Prominent Russians: Lyudmila Gurchenko
Lyudmila Gurchenko was one of the greatest and brightest Soviet dramatic actresses of the 20th century. The iconic actress was also extremely popular in the USSR and in Russia due to her enormous talent in singing. She starred in such landmark films of Soviet cinema as Carnival Night, Railway Station for Two and many others.
Lyudmila Gurchenko was born in the town of Kharkov (now Ukraine). She was born when her mother was still at school. Her father was a miner, but he had to resign due to health problems. To make ends meet her mother accompanied her husband, who was an accordionist, in various performances in kindergartens and schools. The little girl was a born actress. Guests who visited their home enjoyed her bright performances and give her treats. For five and a half years, Lyudmila, or Lyusya, like many other children, was taken good care of.
But suddenly her happy childhood was disturbed. “War! War!” She heard this word from everywhere. She didn’t understand what war was and why everybody was so scared of it. But soon Lyucya learned and saw for herself the horrors of war, the bombings and the bloodshed. Kharkov was totally ruined. Soon Lyucya’s father volunteered for the army. Her mother was twenty-four years-old. On the one hand, she couldn’t understand how to survive without her husband. On the other hand, she respected her husband’s noble impulse to defend his motherland.
A German military unit was neighboring Lyucya’s house. She watched the soldiers every day. They were marching, playing games while resting and eating. She, like all locals, was starving, and the smell of food was so tempting. One day, despite her fear, she went there and started singing. The soldiers laughed and gave her some soup. That was how the little girl saved herself and her mother during the years of German occupation.
On the 23rd of August in 1943, the Soviet Red Army liberated Kharkov. In September, Lyucya entered school. It was a Ukrainian school, where all disciplines were taught in Ukrainian. Soon Lyucya got used to it. Her mother was lucky to get a job in the cinema. There she worked as soloist for a jazz orchestra, which traditionally played before the movies. There was a lack of films at that time, but Lyucya was so fond of cinema, that she reputedly watched the same movies fifty times, and sometimes even more!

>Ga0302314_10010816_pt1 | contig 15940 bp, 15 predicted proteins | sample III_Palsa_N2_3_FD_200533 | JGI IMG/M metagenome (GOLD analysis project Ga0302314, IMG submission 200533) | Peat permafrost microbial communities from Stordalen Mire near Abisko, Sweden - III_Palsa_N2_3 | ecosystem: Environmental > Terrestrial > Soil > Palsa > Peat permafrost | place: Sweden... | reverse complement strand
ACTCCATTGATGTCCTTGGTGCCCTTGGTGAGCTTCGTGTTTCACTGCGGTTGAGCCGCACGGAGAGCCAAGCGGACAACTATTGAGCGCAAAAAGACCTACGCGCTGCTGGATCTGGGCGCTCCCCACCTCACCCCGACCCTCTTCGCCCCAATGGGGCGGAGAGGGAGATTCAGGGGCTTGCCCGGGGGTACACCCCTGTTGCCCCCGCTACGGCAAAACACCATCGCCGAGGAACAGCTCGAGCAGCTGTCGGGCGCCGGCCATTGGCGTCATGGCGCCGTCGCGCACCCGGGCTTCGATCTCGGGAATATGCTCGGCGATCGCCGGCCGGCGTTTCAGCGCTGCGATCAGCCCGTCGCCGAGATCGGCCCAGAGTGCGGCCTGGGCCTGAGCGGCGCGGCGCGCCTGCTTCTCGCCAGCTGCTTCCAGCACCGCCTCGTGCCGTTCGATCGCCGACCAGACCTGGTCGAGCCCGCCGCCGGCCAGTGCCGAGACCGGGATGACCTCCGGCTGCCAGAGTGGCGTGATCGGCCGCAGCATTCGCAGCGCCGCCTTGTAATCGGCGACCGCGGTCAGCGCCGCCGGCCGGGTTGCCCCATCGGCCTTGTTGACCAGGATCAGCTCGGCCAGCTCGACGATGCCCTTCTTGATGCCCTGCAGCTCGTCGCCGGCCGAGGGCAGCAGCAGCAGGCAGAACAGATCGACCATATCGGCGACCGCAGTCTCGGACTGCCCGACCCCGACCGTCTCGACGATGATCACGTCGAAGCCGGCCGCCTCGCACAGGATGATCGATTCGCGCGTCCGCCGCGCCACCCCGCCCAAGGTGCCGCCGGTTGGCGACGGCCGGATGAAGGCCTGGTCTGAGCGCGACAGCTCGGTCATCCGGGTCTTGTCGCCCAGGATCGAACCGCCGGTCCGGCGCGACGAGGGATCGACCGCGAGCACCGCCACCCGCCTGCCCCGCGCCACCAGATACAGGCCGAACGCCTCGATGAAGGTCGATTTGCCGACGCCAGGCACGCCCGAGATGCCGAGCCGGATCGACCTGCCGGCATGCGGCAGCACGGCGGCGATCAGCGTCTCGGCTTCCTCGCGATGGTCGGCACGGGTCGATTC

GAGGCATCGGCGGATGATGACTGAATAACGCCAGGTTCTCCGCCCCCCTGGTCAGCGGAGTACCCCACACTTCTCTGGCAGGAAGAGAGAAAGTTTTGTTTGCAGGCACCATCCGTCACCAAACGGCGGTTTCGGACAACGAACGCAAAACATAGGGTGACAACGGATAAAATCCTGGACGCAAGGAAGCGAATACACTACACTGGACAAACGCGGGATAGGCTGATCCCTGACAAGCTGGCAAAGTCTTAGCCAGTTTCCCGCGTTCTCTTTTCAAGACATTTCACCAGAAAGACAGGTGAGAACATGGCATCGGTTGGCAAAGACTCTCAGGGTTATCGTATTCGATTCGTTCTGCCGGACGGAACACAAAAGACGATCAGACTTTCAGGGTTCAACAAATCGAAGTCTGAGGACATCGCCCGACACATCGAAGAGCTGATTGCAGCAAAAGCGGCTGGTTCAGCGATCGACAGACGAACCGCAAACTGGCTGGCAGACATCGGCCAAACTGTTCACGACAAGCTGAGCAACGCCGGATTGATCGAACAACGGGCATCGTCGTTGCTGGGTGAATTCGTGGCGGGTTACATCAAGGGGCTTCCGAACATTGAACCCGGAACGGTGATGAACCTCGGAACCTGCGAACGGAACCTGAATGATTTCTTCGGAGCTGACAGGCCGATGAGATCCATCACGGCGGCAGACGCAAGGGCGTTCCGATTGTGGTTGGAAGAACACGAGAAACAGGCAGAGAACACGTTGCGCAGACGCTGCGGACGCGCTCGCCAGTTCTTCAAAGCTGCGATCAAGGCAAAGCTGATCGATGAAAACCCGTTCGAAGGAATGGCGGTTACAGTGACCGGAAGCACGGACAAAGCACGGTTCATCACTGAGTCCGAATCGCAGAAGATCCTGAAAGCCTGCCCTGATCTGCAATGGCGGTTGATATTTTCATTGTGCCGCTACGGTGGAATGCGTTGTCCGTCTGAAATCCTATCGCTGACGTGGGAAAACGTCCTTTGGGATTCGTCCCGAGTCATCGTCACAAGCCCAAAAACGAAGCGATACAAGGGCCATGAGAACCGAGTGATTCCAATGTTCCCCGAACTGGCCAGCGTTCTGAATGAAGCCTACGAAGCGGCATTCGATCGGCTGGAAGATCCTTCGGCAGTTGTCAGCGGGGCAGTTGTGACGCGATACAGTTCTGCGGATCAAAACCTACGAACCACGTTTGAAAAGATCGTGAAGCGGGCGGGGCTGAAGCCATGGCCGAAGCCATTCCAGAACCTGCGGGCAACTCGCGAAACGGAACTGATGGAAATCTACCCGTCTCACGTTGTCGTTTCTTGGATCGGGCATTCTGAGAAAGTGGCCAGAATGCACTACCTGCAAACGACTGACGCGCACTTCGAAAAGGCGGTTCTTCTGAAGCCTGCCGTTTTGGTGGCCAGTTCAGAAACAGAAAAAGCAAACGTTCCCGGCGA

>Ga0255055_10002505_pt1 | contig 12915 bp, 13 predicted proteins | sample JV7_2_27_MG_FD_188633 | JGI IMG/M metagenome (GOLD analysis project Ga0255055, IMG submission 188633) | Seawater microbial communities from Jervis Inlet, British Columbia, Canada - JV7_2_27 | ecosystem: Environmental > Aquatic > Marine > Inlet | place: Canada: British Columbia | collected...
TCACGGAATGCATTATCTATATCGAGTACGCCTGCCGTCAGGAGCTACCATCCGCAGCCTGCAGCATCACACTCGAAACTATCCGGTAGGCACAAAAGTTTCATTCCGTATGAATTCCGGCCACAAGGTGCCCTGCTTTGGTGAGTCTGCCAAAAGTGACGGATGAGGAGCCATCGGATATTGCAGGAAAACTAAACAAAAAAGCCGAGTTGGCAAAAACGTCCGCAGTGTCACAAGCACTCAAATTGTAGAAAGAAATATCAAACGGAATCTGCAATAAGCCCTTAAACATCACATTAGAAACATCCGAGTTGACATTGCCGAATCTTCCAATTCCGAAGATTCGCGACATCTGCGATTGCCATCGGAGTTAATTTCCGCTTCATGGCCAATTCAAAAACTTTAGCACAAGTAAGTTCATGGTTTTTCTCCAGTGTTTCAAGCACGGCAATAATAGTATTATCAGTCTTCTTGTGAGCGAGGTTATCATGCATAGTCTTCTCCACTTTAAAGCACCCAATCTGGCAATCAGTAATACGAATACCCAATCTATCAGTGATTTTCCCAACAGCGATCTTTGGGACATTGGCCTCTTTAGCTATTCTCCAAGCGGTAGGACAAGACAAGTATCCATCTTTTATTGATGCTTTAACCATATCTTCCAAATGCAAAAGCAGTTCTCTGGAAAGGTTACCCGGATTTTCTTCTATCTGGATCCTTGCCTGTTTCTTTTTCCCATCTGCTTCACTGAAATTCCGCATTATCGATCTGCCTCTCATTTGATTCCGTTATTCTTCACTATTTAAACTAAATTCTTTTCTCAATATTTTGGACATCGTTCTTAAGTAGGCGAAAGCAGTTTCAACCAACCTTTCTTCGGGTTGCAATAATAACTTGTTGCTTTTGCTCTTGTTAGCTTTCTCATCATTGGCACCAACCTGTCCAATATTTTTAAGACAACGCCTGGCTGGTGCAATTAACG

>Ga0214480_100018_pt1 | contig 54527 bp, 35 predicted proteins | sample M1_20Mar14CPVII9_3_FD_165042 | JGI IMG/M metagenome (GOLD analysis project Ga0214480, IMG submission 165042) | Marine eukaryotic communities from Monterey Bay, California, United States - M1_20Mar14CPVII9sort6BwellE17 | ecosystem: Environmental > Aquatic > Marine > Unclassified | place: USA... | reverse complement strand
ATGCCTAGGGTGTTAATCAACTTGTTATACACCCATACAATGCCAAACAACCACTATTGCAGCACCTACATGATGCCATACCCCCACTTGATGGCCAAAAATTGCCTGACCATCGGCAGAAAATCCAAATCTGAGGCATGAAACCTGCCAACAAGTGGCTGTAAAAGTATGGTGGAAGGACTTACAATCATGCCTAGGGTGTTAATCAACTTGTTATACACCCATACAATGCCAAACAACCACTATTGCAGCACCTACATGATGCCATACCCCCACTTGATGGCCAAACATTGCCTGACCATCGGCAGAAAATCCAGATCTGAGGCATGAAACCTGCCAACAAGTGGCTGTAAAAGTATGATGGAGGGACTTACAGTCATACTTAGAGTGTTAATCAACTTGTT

In 1944, Lyusya entered the music school she had dreamed of for so long.
Soon her father returned home. Lyusya went through so many severe ordeals during the war, that her father seemed a stranger to her. But soon everything returned to normal.
In 1953 Lyudmila Gurchenko moved to Moscow and entered the All-Union State Institute of Cinematography. Her teachers were the legendary Sergey Gerasimov (director) and Tamara Makarova (actress). She studied with huge enthusiasm and graduated from the course as a brilliant dramatic actress. In 1956 Gurchenko became famous overnight at 21 after she starred in young Eldar Ryazanov's directorial debut The Carnival Night. Throughout the next two years she toured the entire country with her Carnival Night, attracting huge crowds of fans. Soon she was accused of receiving compensation for her shows that was above state-set wages. She became the target of highly critical articles in several influential Soviet periodicals devoted to her financial wrong-doing and her alleged lack of patriotism.
In 1958 the release of another movie with Lyudmila, Girl with the Guitar, caused a wave of criticism. It was shot mostly before these articles were published. The musical was not recommended for wide distribution and was a box-office flop. This, in the eyes of the establishment, further justified branding Lyudmila a one-hit wonder, not worthy of serious movie roles. According to the customs of the time, such branding effectively meant banning Lyudmila from cinema and theater for years. Gurchenko fell into years of oblivion. No one took her seriously. For the next two decades Lyudmila struggled to get leading roles in new movies, while making a living by travelling all over the country with her stand-up acts and musical numbers.
In 1958 Gurchenko married Boris Andronikashvili. She was deeply in love and in 1959 gave birth to her only child, Maria. But Boris left them. Years passed, full of tears and many professional difficulties. Her life seemed to have turned to dust and ashes. In 1962 she met her second husband, Aleksandr Fadeev. He was an actor. He ruined their marriage by drinking heavily. Gurchenko recalls that only music saved her life that time. Her life was full of failures and long-lasting depression seemed never to come to an end. She left the Sovremennik Theater, and tried herself in three more theaters, but in vain.
The August of 1969 was the most terrible for Lyudmila. She couldn’t fight the depression any more. She was dying. One day she decided to phone the famous singer and actor Mark Bernes. He did everything he could to make her talent flourish. Again singing and music saved her life.
From 1973 onwards, Gurchenko returned to widespread public attention. In 1976 she became the People’s Artist of the USSR. Finally, in 1979 she landed a role in Andrey Konchalovsky's Siberiade and in 1982 in Railway Station for Two, once again by Eldar Ryazanov, who by then had become one of the USSR's most popular and prolific directors. The role of waitress Vera in this touching film became Gurchenko's long-awaited comeback as a superstar of Soviet film. She starred in several more movies and TV shows. In 2000, she was awarded the 4th Degree Order for Service to the Motherland, one of the highest civil decorations in post-Soviet Russia. To her last breath Lyudmila Gurchenko performed in theater performances and concerts.
She was a born actress and over the years proved her talent to gain people’s true love and admiration.
Written by Tatiana Klevantseva for RT